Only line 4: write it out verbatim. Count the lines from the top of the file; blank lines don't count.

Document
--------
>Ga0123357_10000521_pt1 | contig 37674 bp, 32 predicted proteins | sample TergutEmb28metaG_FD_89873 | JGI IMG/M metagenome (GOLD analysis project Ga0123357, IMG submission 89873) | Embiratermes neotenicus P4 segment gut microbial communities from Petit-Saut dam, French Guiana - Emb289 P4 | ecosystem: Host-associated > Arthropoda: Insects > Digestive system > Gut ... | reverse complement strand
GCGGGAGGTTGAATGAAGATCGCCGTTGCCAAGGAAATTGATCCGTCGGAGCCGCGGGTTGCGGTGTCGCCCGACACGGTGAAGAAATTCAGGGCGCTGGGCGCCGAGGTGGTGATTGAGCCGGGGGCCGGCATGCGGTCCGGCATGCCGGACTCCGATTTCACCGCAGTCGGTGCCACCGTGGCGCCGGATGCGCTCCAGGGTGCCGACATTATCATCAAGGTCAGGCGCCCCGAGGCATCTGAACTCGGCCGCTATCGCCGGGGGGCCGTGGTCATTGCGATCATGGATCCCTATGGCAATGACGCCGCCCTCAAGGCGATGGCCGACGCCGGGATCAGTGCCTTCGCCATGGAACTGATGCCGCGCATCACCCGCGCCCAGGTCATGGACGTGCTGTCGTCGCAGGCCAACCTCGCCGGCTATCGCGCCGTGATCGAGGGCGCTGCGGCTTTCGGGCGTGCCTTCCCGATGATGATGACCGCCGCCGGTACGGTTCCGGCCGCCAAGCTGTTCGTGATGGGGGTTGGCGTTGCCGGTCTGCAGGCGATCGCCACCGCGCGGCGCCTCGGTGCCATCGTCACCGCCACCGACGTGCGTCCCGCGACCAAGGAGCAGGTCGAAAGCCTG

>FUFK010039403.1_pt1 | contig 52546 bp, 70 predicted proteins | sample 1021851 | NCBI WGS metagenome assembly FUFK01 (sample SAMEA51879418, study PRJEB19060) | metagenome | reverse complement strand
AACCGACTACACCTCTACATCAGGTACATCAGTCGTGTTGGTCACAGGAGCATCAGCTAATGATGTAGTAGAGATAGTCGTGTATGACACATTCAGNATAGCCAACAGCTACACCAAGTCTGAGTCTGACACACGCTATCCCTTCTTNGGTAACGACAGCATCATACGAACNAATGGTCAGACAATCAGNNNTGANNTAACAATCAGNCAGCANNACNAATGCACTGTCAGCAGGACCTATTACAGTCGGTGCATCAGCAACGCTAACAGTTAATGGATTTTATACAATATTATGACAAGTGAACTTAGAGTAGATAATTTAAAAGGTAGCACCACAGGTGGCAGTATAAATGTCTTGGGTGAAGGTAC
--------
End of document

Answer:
AACCGACTACACCTCTACATCAGGTACATCAGTCGTGTTGGTCACAGGAGCATCAGCTAATGATGTAGTAGAGATAGTCGTGTATGACACATTCAGNATAGCCAACAGCTACACCAAGTCTGAGTCTGACACACGCTATCCCTTCTTNGGTAACGACAGCATCATACGAACNAATGGTCAGACAATCAGNNNTGANNTAACAATCAGNCAGCANNACNAATGCACTGTCAGCAGGACCTATTACAGTCGGTGCATCAGCAACGCTAACAGTTAATGGATTTTATACAATATTATGACAAGTGAACTTAGAGTAGATAATTTAAAAGGTAGCACCACAGGTGGCAGTATAAATGTCTTGGGTGAAGGTAC